Leah Jacobowitz (Kreinik)
|Also Known As:||"Du-du", "Lee"|
|Birthplace:||Z g ł o b n i a, Zglobnia, Galicia, Poland|
|Death:||Died in Jersey City, Hudson, New Jersey, United States|
|Place of Burial:||Fair Lawn, Bergen, NJ, USA|
Daughter of S Josef Kreinik and Fanny KRANTZ
|Managed by:||Private User|
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About Leah K Jacobowitz
0321 "As I Remember" -- A Memoir. Click the link for large document:
"...my person was my own..." "... very few mornings when I did not wake up with a song in my heart. I find myself humming before and after breakfast, and keep on humming and singing even after becoming conscious of what I was doing,..."
As I Remember …
Leah Kreinik Jacobowitz
June 13, 1881 1962
AS I REMEMBER
My life started at the end of an era, the beginning of a new one: electricity, the telephone, gas replacing oil, coal and wood burning stoves, stationary tin bathtubs in tenements (America), water in sinks instead of one pump on each floor for the tenants, and of course toilets instead of the “backhouses” in the yard, one “locker” to each floor.
The first five years of my life were spent in Zglobnia, Galicia-Austria (now Poland). It was a quiet, pastoral sort of village; white-washed cottages with thatched roofs, flowers in little gardens in front, sending forth their fragrance into the air. Fences were really pretty, made of willow withes woven like basket work. Very few houses had wooden floors, just packed down earth, easy to sweep never got muddy.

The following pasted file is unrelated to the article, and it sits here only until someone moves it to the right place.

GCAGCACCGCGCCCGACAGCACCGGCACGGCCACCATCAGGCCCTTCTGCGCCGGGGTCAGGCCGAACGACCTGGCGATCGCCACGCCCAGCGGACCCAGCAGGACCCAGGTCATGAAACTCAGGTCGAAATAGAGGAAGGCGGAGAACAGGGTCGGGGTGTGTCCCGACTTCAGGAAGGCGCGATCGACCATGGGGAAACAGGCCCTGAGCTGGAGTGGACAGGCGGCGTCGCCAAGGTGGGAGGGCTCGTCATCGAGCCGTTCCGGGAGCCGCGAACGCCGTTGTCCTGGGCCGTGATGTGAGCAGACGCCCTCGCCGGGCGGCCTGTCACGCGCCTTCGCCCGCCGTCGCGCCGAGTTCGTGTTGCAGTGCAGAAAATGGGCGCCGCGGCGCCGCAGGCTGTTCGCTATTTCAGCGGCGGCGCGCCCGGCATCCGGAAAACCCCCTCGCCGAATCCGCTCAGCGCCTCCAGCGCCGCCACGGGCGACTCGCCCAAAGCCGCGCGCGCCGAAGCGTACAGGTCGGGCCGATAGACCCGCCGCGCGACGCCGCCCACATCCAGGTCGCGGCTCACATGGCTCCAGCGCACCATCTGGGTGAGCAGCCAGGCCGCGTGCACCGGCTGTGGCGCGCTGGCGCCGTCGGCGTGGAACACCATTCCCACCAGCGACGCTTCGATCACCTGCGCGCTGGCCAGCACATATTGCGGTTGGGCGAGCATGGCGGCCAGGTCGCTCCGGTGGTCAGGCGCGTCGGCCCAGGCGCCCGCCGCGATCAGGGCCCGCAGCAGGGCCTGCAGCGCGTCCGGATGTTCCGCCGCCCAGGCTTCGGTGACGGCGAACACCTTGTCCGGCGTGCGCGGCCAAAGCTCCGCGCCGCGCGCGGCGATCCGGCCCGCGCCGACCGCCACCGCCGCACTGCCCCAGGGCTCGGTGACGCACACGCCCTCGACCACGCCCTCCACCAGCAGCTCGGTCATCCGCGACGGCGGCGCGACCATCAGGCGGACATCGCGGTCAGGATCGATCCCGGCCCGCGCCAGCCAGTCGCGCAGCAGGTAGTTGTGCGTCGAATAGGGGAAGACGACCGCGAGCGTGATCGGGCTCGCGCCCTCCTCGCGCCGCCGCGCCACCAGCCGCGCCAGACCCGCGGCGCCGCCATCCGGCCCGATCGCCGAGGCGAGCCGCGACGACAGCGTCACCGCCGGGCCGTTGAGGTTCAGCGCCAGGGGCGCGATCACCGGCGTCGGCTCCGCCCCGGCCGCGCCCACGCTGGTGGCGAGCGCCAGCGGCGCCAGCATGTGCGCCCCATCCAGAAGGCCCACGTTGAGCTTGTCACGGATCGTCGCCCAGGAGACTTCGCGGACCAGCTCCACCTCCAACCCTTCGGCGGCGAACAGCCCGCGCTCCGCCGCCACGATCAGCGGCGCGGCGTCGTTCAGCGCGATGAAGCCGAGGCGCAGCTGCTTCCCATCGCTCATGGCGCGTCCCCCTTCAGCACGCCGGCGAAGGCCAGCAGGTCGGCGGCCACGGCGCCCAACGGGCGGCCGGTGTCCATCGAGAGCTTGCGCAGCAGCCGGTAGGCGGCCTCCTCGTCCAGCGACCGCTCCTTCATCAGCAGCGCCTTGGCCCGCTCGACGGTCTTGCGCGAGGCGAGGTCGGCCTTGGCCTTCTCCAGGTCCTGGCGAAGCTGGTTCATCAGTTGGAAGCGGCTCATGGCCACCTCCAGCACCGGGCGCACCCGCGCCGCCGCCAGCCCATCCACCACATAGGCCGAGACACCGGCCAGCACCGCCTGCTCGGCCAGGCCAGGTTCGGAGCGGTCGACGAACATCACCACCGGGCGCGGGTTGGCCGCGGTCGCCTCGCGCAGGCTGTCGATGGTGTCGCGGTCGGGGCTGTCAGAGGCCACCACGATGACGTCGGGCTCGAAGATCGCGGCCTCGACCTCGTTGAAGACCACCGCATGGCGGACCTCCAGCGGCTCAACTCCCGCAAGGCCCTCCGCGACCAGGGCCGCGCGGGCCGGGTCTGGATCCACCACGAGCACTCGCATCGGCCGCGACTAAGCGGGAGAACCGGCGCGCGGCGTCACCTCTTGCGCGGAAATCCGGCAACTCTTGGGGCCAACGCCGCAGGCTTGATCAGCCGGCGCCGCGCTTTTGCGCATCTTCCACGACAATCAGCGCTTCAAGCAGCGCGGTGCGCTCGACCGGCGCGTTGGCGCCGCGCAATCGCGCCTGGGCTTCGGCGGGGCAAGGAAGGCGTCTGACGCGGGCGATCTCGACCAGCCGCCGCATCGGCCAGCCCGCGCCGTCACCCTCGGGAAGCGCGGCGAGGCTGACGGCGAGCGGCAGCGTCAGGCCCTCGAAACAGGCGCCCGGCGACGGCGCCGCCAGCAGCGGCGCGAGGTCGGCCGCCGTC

Beyond the one long main road, were fields of grain, vegetables, orchards and meadows for grazing cows and horses. The peasants were friendly, helped each other harvest time, including the Jewish farmers. There were perhaps fifteen Jewish families, dealing in farm produce, dairy and poultry which were sold in the big city market some distance away. There was a church, Catholic, with here and there on the road sacred images in framed nooks, which the Jewish children passed with averted eyes. The one big industry was a distillery, which gave employment to many peasants, and of course the Inn, or “Kretchma,” which did good business with the peasants and the Jews too. Drunkenness was not too frequent or troublesome.
My grandparents’ home was on the main road, on a corner with a rough road leading down to a brook where wading was very pleasant. In the spring that brook would overflow until the water touched the main road. The entrance of the cottage was a hall about 15’ long, dirt-packed floor, on the right a “kommer” or pantry which was a cooling room for milk, butter, eggs, etc.; on the left the customary stable for the cow, (I’m not sure we had a horse, though we used horses for plowing), and a millstone grinder for the family flour. A door at the head of the hall opened into the combination kitchen-dining room-living room, dirt-packed floor; on the left an arch with a step leading down to the bedroom, with an alcove; the floor of broad white pine boards that gleamed from scrubbing; beautiful tapestry covers on the three or four beds, and one window. In the main room there was a long wooden table with backless benches on either side, a window looking out on the garden in back. Three was a large plaster covered oven near the entrance, set deep into the wall, with an iron grate under which wood was burned, where all the cooking and baking was done. On the right side of the entrance, inside this main room, there was another wood-burning plaster covered oven used for heating. There was a nook at the top where we used to vie with the cat, climbing up for warmth.